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Bart Wilson

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Habits and Success

For a long time, Joe Girard was the "World’s Greatest Car Salesman".  His record has since been broken, but when I was managing a dealership he was the king. What always fascinated me was that he didn’t sell cars in a bubble.  He worked with other salespeople in a dealership. How come that store didn’t have a stable full of Joe Girards? Didn’t anyone mimic what he did?

If you think about successful employees and analyze why they are so successful, you’ll come up with some traits. They work hard. They follow the process.  I would argue that they are successful because they have mastered the habits that lead to success.

The word habit seems to have a negative connotation. That person has a drug habit or a gambling habit. We don’t talk enough about the good habits people can develop. Think about the power of these positive habits. Better yet, think about how you can develop positive habits in your employees and yourself.

This may date me, but when I was in high school I took typing.  I also took history classes. Ask me to recite the Presidents of the United States and I could probably get 60%. But put me in front of a computer and ask me to type, I can do it without thinking. Why? Because I memorized the Presidents, took a test, and quit. But I typed every day, and I still do.  It’s second nature now. 

In previous posts, we discussed that processes solve all operational issues. Your goal is to make these successful, proven processes to be second nature. How can you do this?

Begin by making a list of the habits you feel makes someone successful in a specific job role. This could include CRM usage and daily follow up. Try to identify anything that you preach to your people will make them successful.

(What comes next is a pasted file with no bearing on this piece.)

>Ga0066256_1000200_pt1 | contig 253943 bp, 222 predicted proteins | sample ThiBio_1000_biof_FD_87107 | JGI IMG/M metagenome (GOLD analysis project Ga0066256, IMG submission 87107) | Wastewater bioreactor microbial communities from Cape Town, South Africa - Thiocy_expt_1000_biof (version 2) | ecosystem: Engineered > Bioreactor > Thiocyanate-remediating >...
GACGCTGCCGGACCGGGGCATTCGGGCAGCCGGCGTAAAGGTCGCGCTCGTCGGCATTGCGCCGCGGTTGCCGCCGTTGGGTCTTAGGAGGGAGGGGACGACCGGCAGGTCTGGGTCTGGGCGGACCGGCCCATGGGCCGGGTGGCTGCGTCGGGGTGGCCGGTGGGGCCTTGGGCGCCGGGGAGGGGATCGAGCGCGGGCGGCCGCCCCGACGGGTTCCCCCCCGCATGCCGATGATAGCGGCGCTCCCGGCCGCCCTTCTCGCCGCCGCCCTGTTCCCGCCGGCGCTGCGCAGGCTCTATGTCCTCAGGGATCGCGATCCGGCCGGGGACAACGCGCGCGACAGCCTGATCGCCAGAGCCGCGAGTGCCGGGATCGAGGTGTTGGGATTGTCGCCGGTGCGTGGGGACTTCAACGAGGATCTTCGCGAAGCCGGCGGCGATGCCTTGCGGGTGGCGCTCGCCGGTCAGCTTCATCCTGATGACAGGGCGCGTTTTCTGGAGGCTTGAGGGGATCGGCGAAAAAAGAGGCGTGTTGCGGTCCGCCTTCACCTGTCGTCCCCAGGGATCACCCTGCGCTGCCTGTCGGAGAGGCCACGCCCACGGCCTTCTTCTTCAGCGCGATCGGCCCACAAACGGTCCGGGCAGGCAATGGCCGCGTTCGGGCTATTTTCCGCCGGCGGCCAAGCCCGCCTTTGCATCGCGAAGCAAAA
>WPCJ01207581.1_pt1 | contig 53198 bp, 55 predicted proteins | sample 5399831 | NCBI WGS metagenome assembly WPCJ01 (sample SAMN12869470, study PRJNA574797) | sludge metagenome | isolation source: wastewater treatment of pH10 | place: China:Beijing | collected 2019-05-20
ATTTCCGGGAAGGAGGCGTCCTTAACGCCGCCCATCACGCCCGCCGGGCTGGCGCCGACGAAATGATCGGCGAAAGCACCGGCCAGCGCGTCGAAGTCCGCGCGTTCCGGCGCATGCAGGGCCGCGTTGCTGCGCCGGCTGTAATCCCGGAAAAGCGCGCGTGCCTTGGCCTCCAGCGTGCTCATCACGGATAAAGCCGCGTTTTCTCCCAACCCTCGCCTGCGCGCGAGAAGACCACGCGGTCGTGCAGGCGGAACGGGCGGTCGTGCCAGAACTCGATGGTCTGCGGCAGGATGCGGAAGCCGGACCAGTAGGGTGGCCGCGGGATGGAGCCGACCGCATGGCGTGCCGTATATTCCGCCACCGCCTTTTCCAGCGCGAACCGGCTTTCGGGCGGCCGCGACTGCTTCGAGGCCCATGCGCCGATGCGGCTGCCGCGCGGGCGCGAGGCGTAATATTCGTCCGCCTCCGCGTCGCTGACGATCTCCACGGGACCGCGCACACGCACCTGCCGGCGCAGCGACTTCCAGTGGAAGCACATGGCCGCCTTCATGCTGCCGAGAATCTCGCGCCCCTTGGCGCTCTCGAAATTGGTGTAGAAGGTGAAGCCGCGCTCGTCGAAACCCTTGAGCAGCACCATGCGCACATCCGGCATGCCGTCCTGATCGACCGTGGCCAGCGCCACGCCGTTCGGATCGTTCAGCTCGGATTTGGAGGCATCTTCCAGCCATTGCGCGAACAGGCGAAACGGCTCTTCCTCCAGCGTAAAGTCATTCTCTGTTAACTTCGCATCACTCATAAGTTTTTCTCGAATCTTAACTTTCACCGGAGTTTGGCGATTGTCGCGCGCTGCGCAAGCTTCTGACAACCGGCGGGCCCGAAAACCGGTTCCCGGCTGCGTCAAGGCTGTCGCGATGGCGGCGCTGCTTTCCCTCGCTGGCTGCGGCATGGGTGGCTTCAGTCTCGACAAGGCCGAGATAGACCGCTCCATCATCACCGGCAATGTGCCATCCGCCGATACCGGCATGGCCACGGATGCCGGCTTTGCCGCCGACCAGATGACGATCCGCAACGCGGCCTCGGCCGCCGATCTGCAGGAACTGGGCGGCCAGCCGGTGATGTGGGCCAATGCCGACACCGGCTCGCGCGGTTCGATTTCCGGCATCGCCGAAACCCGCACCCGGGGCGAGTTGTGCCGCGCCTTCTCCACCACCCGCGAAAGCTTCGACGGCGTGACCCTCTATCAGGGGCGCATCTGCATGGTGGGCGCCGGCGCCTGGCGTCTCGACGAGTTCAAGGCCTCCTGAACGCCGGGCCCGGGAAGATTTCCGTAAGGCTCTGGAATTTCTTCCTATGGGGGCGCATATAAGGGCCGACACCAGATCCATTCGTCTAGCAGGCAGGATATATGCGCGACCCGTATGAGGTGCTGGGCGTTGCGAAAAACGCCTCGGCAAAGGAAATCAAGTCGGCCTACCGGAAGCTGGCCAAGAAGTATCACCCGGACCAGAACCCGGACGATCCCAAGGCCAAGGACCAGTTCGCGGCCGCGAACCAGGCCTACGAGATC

Once you have this list, determine if these are daily, weekly, or monthly habits. How frequently do successful employees complete an activity? The more you can make daily, the better. But you may find some are not feasible to do daily. Break your list of habits down by daily, weekly, and monthly.

You also need a way to hold them accountable for completing the activity you want to become a habit.  I guess you could say that you, as a leader, need to develop the habit of checking in on the habit development of your team.  The HCM platform can make this easy.  You can assign daily tasks (that will develop habits) to each of your employees.

At the end of the day, good management is about activities, not results.  Manage the activities that lead to success and you will achieve the results you want. For example, rather than managing monthly car sales, focus on the activities that lead to car sales. Setting appointments, daily follow up, process consistency, etc.

Success isn’t rocket science. It’s about consistency in the daily activities that separate your rock stars from everyone else. The more you can make those daily activities become habits, the more success your team will achieve. 

Jennifer Bueckert

Structure is key! With a bit of flexibility 

Robert Niven

A monthly goal can not be reached in one day. This is why breaking the month down by day is so important. If your goal is to set 5 appointments and you set 4 you know immediately that tomorrow you need to set 6 appointments to make up for yesterday. It is easier to manage results on a daily basis than on a weekly and monthly basis.

Christopher Berglof

Habits are a nice reminder to people and I like how the higher levels end up having less habits listed...it's not because you don't need those habits...it's because at Level 4 they are really habits (you already do them without having to be reminded about them).

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